The Maserati Quattroporte is a luxurious and sporty sedan built in Italy and powered by a Ferrari engine. Translated from Italian its name in English is simply "four doors," but that’s where the simplicity ends and the pure elegance begins.
The Quattroporte, now in its fifth generation, has been with us since 2004 and understandably is starting to get a little long in the tooth.
A successor is planned and has been spotted testing in prototype form
near Maserati’s headquarters in Modena, Italy, though this car isn’t expected to arrive in showrooms until sometime next year.
Not to worry as the current Quattroporte offers nearly everything for the buyer after a comfortable sedan with plenty of performance and flair.
The range begins with the Quattroporte, which despite being the base model still comes with a Ferrari-built 4.2-liter V-8 dishing out 400 horsepower. This moves into the sportier Quattroporte S, which features a 4.7-liter version of this engine and a healthier 425-horsepower output.
Topping the range is the hard-edged Quattroporte Sport GT S. With its sports exhaust system freeing up more power, the Quattroporte Sport GT S’s 4.7-litre V-8 boasts no less than 440 horsepower.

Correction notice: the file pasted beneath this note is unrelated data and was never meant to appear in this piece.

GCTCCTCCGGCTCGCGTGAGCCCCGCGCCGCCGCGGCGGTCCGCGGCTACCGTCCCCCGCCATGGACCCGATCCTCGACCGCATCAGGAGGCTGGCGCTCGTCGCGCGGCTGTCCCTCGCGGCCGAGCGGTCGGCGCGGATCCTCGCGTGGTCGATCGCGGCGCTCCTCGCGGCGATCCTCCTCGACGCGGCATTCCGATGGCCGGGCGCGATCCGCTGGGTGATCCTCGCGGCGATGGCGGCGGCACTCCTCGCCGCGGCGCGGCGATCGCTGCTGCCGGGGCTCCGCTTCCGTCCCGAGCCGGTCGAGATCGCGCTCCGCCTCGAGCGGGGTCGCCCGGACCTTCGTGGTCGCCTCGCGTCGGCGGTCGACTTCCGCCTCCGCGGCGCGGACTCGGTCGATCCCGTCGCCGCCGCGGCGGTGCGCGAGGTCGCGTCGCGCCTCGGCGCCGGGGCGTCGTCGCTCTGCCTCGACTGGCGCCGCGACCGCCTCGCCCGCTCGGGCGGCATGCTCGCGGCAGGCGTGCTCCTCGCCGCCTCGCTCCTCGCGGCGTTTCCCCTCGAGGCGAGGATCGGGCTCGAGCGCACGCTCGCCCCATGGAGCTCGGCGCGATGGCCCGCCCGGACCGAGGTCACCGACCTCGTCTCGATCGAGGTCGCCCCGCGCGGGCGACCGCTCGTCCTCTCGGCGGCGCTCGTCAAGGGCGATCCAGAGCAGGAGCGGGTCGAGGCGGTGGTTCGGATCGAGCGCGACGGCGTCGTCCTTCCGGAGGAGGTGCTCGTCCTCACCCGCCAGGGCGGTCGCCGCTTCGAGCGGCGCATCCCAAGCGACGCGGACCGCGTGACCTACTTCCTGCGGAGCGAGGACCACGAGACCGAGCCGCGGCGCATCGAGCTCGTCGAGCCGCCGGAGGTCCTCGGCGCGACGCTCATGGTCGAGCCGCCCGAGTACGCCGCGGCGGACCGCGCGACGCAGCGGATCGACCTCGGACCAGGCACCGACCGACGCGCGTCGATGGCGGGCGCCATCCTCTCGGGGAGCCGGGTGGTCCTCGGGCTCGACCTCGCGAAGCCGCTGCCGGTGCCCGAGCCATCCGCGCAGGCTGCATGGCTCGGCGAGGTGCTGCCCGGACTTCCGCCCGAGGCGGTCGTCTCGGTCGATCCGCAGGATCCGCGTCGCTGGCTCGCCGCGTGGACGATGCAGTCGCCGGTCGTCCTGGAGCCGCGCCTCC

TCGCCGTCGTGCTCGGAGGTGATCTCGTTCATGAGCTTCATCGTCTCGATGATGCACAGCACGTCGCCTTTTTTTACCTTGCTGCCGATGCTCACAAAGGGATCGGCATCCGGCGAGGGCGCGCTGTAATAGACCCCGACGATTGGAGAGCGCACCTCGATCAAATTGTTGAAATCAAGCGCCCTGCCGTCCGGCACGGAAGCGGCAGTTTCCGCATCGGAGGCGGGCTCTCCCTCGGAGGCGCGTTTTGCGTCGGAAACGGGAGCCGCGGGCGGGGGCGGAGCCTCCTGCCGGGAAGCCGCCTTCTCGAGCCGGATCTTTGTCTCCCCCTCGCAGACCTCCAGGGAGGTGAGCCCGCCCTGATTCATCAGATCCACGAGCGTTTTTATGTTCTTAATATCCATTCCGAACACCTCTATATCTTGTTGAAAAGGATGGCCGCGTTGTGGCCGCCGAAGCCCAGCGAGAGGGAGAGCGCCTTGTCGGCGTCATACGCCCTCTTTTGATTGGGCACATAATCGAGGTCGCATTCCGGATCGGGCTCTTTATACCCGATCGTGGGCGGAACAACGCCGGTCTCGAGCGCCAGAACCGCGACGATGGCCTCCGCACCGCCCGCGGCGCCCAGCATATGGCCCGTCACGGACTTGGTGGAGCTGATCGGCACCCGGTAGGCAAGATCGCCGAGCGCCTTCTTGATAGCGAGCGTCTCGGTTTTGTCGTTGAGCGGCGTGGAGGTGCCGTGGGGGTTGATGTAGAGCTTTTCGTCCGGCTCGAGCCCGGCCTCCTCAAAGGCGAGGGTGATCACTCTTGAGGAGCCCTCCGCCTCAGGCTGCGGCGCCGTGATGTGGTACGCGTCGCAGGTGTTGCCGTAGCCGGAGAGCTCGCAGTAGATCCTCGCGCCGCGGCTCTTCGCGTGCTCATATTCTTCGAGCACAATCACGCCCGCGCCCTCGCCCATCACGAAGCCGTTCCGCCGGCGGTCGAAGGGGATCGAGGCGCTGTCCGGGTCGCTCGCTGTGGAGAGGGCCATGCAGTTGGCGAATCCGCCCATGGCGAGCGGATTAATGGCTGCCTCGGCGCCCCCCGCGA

A six-speed automatic transmission from Germany’s ZF is standard across the range, as are ample brakes and some very wide tires. Performance fans will want to opt for the optional Skyhook air suspension, which lowers the car slightly and sees it deliver true sporting prowess.
No matter which model you go for, all are dynamic, engaging cars, with each step up the ladder adding crispness and vigor. You’d expect nothing less however, considering the starting price on the 2012 Maserati Quattroporte is a cool $127,250. For that money you can opt for a fairly well-equipped Porsche Panamera or any of the flagship sedans from the traditional German luxury marques.
Yet, none of them have the elegance and sheer style that the Quattroporte offers. There’s no mistaking it for one of the others. A somewhat shark-like front end rakes into an aggressive windshield profile, which melds into the sculpted roofline, elegantly finishing at the tail. Inside, fine detail work adds a richness absent in German alternatives, including ample woodwork and leather piping. Note, we did find that some of the materials in the Quattroporte were lacking in quality, and interior space, especially at the rear, doesn’t quite match up to some of its rivals.
For a more detailed look at the 2012 Maserati Quattroporte, head over to our sister site The Car Connection
for the full review.